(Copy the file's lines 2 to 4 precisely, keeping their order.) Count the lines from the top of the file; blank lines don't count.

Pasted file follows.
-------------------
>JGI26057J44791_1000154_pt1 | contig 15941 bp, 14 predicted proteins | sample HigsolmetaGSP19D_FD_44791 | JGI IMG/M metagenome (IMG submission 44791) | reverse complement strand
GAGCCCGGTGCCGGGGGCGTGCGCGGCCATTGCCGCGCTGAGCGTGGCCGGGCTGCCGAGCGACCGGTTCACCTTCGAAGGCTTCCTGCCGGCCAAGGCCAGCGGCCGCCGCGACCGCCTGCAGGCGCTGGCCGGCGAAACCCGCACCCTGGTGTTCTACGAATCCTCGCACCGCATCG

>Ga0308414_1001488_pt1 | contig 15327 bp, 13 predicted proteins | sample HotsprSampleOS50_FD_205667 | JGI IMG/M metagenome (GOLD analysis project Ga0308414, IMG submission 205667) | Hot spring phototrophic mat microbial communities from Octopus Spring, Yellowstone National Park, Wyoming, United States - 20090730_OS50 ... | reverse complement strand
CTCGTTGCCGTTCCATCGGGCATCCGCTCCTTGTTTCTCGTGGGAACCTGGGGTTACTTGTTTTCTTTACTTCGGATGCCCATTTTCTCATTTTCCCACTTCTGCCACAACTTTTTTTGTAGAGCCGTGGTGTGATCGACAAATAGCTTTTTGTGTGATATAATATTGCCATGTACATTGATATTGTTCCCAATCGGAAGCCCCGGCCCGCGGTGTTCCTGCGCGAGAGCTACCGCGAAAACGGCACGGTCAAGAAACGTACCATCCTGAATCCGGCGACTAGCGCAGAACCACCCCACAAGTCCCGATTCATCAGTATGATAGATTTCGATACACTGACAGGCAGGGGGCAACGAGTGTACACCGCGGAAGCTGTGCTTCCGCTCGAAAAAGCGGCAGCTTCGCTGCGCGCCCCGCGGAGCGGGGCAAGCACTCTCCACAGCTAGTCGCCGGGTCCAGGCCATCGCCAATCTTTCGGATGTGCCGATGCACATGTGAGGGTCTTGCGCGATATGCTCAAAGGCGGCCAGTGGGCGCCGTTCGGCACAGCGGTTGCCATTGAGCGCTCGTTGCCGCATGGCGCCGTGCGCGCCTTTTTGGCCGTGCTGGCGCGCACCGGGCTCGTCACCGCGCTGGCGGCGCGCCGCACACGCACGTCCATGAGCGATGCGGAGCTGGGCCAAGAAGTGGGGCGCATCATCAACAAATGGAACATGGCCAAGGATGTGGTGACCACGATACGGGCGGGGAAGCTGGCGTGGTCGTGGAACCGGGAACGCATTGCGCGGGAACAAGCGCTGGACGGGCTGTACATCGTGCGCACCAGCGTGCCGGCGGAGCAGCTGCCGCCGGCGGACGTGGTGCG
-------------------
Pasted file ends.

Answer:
GAGCCCGGTGCCGGGGGCGTGCGCGGCCATTGCCGCGCTGAGCGTGGCCGGGCTGCCGAGCGACCGGTTCACCTTCGAAGGCTTCCTGCCGGCCAAGGCCAGCGGCCGCCGCGACCGCCTGCAGGCGCTGGCCGGCGAAACCCGCACCCTGGTGTTCTACGAATCCTCGCACCGCATCG

>Ga0308414_1001488_pt1 | contig 15327 bp, 13 predicted proteins | sample HotsprSampleOS50_FD_205667 | JGI IMG/M metagenome (GOLD analysis project Ga0308414, IMG submission 205667) | Hot spring phototrophic mat microbial communities from Octopus Spring, Yellowstone National Park, Wyoming, United States - 20090730_OS50 ... | reverse complement strand
CTCGTTGCCGTTCCATCGGGCATCCGCTCCTTGTTTCTCGTGGGAACCTGGGGTTACTTGTTTTCTTTACTTCGGATGCCCATTTTCTCATTTTCCCACTTCTGCCACAACTTTTTTTGTAGAGCCGTGGTGTGATCGACAAATAGCTTTTTGTGTGATATAATATTGCCATGTACATTGATATTGTTCCCAATCGGAAGCCCCGGCCCGCGGTGTTCCTGCGCGAGAGCTACCGCGAAAACGGCACGGTCAAGAAACGTACCATCCTGAATCCGGCGACTAGCGCAGAACCACCCCACAAGTCCCGATTCATCAGTATGATAGATTTCGATACACTGACAGGCAGGGGGCAACGAGTGTACACCGCGGAAGCTGTGCTTCCGCTCGAAAAAGCGGCAGCTTCGCTGCGCGCCCCGCGGAGCGGGGCAAGCACTCTCCACAGCTAGTCGCCGGGTCCAGGCCATCGCCAATCTTTCGGATGTGCCGATGCACATGTGAGGGTCTTGCGCGATATGCTCAAAGGCGGCCAGTGGGCGCCGTTCGGCACAGCGGTTGCCATTGAGCGCTCGTTGCCGCATGGCGCCGTGCGCGCCTTTTTGGCCGTGCTGGCGCGCACCGGGCTCGTCACCGCGCTGGCGGCGCGCCGCACACGCACGTCCATGAGCGATGCGGAGCTGGGCCAAGAAGTGGGGCGCATCATCAACAAATGGAACATGGCCAAGGATGTGGTGACCACGATACGGGCGGGGAAGCTGGCGTGGTCGTGGAACCGGGAACGCATTGCGCGGGAACAAGCGCTGGACGGGCTGTACATCGTGCGCACCAGCGTGCCGGCGGAGCAGCTGCCGCCGGCGGACGTGGTGCG